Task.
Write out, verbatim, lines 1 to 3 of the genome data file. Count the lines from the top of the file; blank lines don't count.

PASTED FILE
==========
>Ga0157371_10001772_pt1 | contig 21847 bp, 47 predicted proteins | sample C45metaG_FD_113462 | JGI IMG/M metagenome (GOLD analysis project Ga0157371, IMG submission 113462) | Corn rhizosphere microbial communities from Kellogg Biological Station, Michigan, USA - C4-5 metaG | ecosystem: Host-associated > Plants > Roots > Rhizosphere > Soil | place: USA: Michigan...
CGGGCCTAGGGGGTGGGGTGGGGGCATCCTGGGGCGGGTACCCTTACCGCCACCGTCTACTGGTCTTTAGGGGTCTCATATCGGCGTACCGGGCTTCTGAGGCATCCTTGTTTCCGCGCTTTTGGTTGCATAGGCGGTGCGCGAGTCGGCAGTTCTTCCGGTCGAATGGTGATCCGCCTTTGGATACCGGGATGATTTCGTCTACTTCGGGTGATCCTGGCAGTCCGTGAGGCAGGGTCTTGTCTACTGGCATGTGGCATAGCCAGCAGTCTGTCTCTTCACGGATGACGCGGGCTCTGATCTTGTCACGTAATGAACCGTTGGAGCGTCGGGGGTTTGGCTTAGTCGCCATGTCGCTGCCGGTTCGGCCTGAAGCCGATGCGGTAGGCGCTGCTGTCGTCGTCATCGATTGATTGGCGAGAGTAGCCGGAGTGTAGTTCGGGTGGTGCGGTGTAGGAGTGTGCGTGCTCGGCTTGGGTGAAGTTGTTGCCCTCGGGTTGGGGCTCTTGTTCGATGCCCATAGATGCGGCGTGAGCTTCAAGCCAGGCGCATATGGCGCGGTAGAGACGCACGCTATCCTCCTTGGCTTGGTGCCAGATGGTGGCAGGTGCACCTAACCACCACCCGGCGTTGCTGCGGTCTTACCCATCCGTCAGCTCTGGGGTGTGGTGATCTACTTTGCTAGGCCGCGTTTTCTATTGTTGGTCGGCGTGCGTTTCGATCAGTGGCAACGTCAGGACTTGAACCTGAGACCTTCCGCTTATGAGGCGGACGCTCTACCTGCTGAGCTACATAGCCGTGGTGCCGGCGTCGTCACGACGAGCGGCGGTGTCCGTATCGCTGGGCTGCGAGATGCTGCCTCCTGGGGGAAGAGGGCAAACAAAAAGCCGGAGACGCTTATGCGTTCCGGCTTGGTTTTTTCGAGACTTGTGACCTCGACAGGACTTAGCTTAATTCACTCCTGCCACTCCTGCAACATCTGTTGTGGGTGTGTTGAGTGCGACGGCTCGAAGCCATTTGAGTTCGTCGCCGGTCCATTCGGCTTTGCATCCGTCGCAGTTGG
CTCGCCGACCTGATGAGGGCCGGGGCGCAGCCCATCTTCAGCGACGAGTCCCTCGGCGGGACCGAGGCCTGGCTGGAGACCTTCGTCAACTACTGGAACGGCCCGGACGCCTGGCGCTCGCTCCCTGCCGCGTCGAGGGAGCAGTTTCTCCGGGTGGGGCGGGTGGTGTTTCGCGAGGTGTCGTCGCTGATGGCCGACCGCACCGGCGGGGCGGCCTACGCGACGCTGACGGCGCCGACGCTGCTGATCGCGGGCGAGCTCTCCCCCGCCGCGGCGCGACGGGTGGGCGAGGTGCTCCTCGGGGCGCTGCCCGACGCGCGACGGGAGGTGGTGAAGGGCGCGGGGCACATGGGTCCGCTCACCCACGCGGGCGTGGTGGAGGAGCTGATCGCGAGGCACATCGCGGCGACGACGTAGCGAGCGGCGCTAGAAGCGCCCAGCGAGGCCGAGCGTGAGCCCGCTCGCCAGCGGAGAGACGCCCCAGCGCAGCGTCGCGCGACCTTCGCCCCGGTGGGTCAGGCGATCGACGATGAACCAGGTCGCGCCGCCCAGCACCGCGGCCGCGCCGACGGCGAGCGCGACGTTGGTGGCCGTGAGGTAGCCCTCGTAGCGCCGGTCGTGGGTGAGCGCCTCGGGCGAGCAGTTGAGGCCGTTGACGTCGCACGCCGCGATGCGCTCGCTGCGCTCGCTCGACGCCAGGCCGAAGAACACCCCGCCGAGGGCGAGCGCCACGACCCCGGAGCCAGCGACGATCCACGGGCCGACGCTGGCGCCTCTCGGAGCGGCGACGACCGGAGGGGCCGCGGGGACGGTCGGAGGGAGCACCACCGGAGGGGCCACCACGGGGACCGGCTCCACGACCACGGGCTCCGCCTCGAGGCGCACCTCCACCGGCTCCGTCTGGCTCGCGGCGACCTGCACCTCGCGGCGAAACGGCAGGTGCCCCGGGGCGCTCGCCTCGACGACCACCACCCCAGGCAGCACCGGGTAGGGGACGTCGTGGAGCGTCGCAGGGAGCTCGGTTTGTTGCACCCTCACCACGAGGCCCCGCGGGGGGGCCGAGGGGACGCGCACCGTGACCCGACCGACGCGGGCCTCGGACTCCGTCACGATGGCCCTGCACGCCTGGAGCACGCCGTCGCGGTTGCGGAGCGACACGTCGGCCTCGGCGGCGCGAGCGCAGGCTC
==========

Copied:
>Ga0157371_10001772_pt1 | contig 21847 bp, 47 predicted proteins | sample C45metaG_FD_113462 | JGI IMG/M metagenome (GOLD analysis project Ga0157371, IMG submission 113462) | Corn rhizosphere microbial communities from Kellogg Biological Station, Michigan, USA - C4-5 metaG | ecosystem: Host-associated > Plants > Roots > Rhizosphere > Soil | place: USA: Michigan...
CGGGCCTAGGGGGTGGGGTGGGGGCATCCTGGGGCGGGTACCCTTACCGCCACCGTCTACTGGTCTTTAGGGGTCTCATATCGGCGTACCGGGCTTCTGAGGCATCCTTGTTTCCGCGCTTTTGGTTGCATAGGCGGTGCGCGAGTCGGCAGTTCTTCCGGTCGAATGGTGATCCGCCTTTGGATACCGGGATGATTTCGTCTACTTCGGGTGATCCTGGCAGTCCGTGAGGCAGGGTCTTGTCTACTGGCATGTGGCATAGCCAGCAGTCTGTCTCTTCACGGATGACGCGGGCTCTGATCTTGTCACGTAATGAACCGTTGGAGCGTCGGGGGTTTGGCTTAGTCGCCATGTCGCTGCCGGTTCGGCCTGAAGCCGATGCGGTAGGCGCTGCTGTCGTCGTCATCGATTGATTGGCGAGAGTAGCCGGAGTGTAGTTCGGGTGGTGCGGTGTAGGAGTGTGCGTGCTCGGCTTGGGTGAAGTTGTTGCCCTCGGGTTGGGGCTCTTGTTCGATGCCCATAGATGCGGCGTGAGCTTCAAGCCAGGCGCATATGGCGCGGTAGAGACGCACGCTATCCTCCTTGGCTTGGTGCCAGATGGTGGCAGGTGCACCTAACCACCACCCGGCGTTGCTGCGGTCTTACCCATCCGTCAGCTCTGGGGTGTGGTGATCTACTTTGCTAGGCCGCGTTTTCTATTGTTGGTCGGCGTGCGTTTCGATCAGTGGCAACGTCAGGACTTGAACCTGAGACCTTCCGCTTATGAGGCGGACGCTCTACCTGCTGAGCTACATAGCCGTGGTGCCGGCGTCGTCACGACGAGCGGCGGTGTCCGTATCGCTGGGCTGCGAGATGCTGCCTCCTGGGGGAAGAGGGCAAACAAAAAGCCGGAGACGCTTATGCGTTCCGGCTTGGTTTTTTCGAGACTTGTGACCTCGACAGGACTTAGCTTAATTCACTCCTGCCACTCCTGCAACATCTGTTGTGGGTGTGTTGAGTGCGACGGCTCGAAGCCATTTGAGTTCGTCGCCGGTCCATTCGGCTTTGCATCCGTCGCAGTTGG
CTCGCCGACCTGATGAGGGCCGGGGCGCAGCCCATCTTCAGCGACGAGTCCCTCGGCGGGACCGAGGCCTGGCTGGAGACCTTCGTCAACTACTGGAACGGCCCGGACGCCTGGCGCTCGCTCCCTGCCGCGTCGAGGGAGCAGTTTCTCCGGGTGGGGCGGGTGGTGTTTCGCGAGGTGTCGTCGCTGATGGCCGACCGCACCGGCGGGGCGGCCTACGCGACGCTGACGGCGCCGACGCTGCTGATCGCGGGCGAGCTCTCCCCCGCCGCGGCGCGACGGGTGGGCGAGGTGCTCCTCGGGGCGCTGCCCGACGCGCGACGGGAGGTGGTGAAGGGCGCGGGGCACATGGGTCCGCTCACCCACGCGGGCGTGGTGGAGGAGCTGATCGCGAGGCACATCGCGGCGACGACGTAGCGAGCGGCGCTAGAAGCGCCCAGCGAGGCCGAGCGTGAGCCCGCTCGCCAGCGGAGAGACGCCCCAGCGCAGCGTCGCGCGACCTTCGCCCCGGTGGGTCAGGCGATCGACGATGAACCAGGTCGCGCCGCCCAGCACCGCGGCCGCGCCGACGGCGAGCGCGACGTTGGTGGCCGTGAGGTAGCCCTCGTAGCGCCGGTCGTGGGTGAGCGCCTCGGGCGAGCAGTTGAGGCCGTTGACGTCGCACGCCGCGATGCGCTCGCTGCGCTCGCTCGACGCCAGGCCGAAGAACACCCCGCCGAGGGCGAGCGCCACGACCCCGGAGCCAGCGACGATCCACGGGCCGACGCTGGCGCCTCTCGGAGCGGCGACGACCGGAGGGGCCGCGGGGACGGTCGGAGGGAGCACCACCGGAGGGGCCACCACGGGGACCGGCTCCACGACCACGGGCTCCGCCTCGAGGCGCACCTCCACCGGCTCCGTCTGGCTCGCGGCGACCTGCACCTCGCGGCGAAACGGCAGGTGCCCCGGGGCGCTCGCCTCGACGACCACCACCCCAGGCAGCACCGGGTAGGGGACGTCGTGGAGCGTCGCAGGGAGCTCGGTTTGTTGCACCCTCACCACGAGGCCCCGCGGGGGGGCCGAGGGGACGCGCACCGTGACCCGACCGACGCGGGCCTCGGACTCCGTCACGATGGCCCTGCACGCCTGGAGCACGCCGTCGCGGTTGCGGAGCGACACGTCGGCCTCGGCGGCGCGAGCGCAGGCTC